There are a number of indications in die Bible of Jesus’ divinity, such as that all the fullness of Diety dwells in Him, that He created all things, and that He is the Judge of the living and the dead, but the Bible also indicates that He received His divinity from the Father: 

Authority to judge.

God” is the judge (e.g., 1 Sam 2:10; Psa 50:6; Eccl 12:14; Gen 18:25; Joel 3:12). But, in the New Testament, Jesus Christ is the Judge of the world (Matt 25:31-46, John 5:27, 9:39; Acts 10:42; Rom 14:10; 2 Cor 5:10; and 2 Tim 4:1). For example, Jesus said:

When the Son of Man comes in His glory …
All the nations will be gathered before Him;
and He will separate them from one another,
as the shepherd separates the sheep from the goats

(Matt 25:31-33).

We may want to use this as proof of His deity, but Jesus received this authority from the Father:

The Father … has given all judgment to the Son,
so that all will honor the Son
even as they honor the Father.
He who does not honor the Son
does not honor the Father who sent Him

(John 5:22-23).

The Father … gave Him authority to execute judgment,
because He is the Son of Man
” (John 5:27).

Authority to raise the dead

Jesus is able to give life to the dead. For example:

Just as the Father raises the dead and gives them life,
even so the Son also gives life to whom He wishes

(John 5:21).

He said, “My sheep hear My voice …
and I give eternal life to them,
and they will never perish

(John 10:27-28; cf. 5:28-29; 6:40, 44; 11:25-26).

God gave Jesus the authority to raise the dead:

Just as the Father has life in Himself,
even so He gave to the Son also
to have life in Himself
” (John 5:26).

Jesus prayer, “Father …
You gave Him authority over all flesh,
that to all whom You have given Him,
He may give eternal life
” (John 17:1-2).

All authority and all things.

Jesus claimed that “all authority in heaven and on earth has been given to me” (Matt 28:18). The phrase “has been given” implies that God gave Him this authority. Jesus confirmed this when He said:

All things have been handed over to Me by My Father
(Luke 10:22, cf. Matt 11:27)

The Father loves the Son
and has given all things into His hand

(John 3:35; cf. 13:3).

Worship 

The Father … has given all judgment to the Son,
so that all will honor the Son
even as they honor the Father

(John 5:22-23; cf.
17:24).

The words “so that” mean that Jesus will be honored equal with the Father because the Father “has given all judgment to the Son.” Jesus, therefore, receives glory because it is the Father’s will.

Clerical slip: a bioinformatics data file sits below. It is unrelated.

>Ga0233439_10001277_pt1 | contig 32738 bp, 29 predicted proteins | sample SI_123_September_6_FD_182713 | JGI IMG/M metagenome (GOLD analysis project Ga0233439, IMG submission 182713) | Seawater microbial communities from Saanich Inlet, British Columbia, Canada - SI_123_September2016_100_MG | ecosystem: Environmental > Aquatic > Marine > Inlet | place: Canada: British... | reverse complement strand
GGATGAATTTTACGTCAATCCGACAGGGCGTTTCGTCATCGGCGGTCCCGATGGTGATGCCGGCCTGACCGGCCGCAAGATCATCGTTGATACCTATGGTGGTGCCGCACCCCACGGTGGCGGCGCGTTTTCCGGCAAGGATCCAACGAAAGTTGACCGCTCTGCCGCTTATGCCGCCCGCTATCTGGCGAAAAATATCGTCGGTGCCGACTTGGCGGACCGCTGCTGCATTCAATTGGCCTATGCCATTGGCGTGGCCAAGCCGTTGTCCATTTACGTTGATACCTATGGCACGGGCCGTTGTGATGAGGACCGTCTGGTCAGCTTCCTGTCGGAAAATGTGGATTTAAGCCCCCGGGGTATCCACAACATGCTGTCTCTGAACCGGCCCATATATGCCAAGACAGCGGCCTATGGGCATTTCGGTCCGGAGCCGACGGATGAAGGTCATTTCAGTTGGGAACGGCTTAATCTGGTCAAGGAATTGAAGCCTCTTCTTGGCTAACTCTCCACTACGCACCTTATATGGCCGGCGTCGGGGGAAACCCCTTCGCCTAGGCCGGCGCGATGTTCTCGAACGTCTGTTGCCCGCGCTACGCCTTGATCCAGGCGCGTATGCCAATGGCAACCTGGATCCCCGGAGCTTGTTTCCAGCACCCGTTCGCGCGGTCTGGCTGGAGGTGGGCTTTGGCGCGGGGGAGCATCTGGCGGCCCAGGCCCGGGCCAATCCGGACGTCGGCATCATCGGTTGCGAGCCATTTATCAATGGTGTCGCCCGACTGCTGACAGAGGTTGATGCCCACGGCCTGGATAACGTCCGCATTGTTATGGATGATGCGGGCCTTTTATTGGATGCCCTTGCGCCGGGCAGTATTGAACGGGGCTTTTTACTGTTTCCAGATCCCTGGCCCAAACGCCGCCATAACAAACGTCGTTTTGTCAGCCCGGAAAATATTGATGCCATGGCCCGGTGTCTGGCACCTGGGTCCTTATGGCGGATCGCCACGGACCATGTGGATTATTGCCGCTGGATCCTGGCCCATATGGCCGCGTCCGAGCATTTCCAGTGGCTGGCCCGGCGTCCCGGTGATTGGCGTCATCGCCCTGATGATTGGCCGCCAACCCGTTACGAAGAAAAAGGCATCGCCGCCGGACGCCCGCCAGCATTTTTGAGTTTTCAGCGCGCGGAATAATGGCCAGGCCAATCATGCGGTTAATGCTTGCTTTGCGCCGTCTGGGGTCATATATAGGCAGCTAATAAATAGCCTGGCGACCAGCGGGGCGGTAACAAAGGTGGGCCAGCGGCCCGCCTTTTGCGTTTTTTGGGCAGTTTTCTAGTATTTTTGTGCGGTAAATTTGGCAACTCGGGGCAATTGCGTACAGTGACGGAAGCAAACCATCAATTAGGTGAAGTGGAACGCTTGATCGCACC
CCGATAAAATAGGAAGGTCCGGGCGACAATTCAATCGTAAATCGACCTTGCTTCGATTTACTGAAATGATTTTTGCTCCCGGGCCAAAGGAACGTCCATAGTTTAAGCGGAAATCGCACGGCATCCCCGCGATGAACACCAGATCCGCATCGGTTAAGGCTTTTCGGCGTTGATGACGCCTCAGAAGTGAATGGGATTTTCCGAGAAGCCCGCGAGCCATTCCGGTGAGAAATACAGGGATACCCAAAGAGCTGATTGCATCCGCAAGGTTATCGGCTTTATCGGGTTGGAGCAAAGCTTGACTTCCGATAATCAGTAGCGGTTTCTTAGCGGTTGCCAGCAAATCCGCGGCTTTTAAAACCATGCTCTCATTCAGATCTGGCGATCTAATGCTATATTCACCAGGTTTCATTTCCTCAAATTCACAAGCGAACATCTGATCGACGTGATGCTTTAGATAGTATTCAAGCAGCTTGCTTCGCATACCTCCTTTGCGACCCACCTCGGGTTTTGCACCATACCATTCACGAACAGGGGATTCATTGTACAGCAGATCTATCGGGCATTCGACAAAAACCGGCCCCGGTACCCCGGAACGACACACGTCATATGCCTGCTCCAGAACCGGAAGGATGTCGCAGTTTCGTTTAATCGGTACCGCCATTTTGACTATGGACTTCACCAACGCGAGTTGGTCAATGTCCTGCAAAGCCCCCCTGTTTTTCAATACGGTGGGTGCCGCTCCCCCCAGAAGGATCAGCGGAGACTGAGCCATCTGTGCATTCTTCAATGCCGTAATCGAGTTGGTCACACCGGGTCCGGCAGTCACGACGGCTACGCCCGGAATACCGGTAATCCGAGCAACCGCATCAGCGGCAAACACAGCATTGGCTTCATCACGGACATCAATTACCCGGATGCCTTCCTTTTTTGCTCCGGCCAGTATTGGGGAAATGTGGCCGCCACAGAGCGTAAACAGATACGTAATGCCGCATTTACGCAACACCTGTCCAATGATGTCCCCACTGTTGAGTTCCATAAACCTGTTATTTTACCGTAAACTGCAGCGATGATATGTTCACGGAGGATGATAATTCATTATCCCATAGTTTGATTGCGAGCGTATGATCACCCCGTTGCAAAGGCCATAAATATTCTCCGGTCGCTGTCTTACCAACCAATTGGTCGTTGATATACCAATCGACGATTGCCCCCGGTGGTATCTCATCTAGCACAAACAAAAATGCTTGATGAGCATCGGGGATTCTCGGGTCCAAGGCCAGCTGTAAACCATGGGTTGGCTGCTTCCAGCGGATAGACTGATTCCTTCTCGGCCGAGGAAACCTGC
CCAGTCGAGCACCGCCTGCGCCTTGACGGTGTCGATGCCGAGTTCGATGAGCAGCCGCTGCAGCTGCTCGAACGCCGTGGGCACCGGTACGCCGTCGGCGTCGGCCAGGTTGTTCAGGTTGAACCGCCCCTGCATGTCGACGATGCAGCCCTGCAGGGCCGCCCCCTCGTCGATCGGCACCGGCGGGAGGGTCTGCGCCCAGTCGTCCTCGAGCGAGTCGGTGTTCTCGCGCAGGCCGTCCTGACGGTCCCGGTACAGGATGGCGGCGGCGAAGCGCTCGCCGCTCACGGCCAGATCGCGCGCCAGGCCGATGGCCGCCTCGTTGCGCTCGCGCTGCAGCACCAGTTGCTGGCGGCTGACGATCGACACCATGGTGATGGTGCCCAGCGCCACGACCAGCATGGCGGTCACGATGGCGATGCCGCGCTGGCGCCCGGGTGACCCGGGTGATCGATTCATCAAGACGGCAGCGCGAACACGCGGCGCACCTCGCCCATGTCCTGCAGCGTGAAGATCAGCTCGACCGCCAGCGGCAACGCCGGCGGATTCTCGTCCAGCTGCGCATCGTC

We see this also in Philippians 2 which says that every knee will bow to Jesus because God highly exalted Him, and bestowed on Him the name which is above every name” (Phil 2:9-10; cf. Heb 1:6). Furthermore, every knee will bow to Jesus “to the glory of God the Father” (Phil 2:11).

That every knee will bow to Jesus is worship, for the word that is sometimes translated as “worship” (proskuneó) simply means “to do reverence to” (Strong’s Greek: 4352) and is often translated as “bow down” (Matt 8:1-2; 9:18-19; 15:25; 20:20; Mark 5:2, 6; 15:19 – NASB). For a further discussion, see Jesus is worshiped.  Does that mean that He is God?

The following quote, similar to Philippians 2, also refers to Jesus receiving “the name which is above every name,” but this quote associates that event with His enthronement to God’s right hand, which is mentioned very often in the New Testament, (e.g., Acts 5:31):

The God of our Lord Jesus Christ, the Father of glory
seated Him at His right hand in the heavenly places,
far above all rule and authority and power and dominion,
and every name that is named
” (Eph 1:17, 20-21)

This explains the glory which Jesus had “with” the Father “before the world was” (John 17:5). That He received glory and honor “with” the Father implies that Jesus does not receive glory and honor independent from the Father. This we also see in Revelation 5, where God and Jesus are worshiped together (Rev 5:13).

A separate article discusses “worship” in the New Testament. Ancient Greek had fewer words than modern English. Consequently, words had a broader range of meanings. Similar to the word theos, the Greek word proskuneó can mean “worship” but it can also simply mean to show respect. 

Fullness of deity

All the fullness of Deity dwells in Christ in bodily form” (Col 2:9).

This is often taken as evidence that Jesus is God. However, firstly, even believers are to “be filled up to all the fullness of God” (Eph 3:19). “There were many different types and grades of deity in popular thought and religion and even in philosophical thought.” (RPC Hanson).

Secondly, the Father gave Jesus this fullness:

It was the Father’s good pleasure
for all the fullness to dwell in him
” (Col 1:19).

Conclusion

Eternal subordination implies essential (ontological) subordination.

The Father, therefore, is not only greater than Jesus because Jesus “emptied Himself” when He became a  human being (Phil 2:5), but the Father always was greater than His Son and always will be. The trinitarian teaching, that Jesus is co-equal to God, is not Biblical.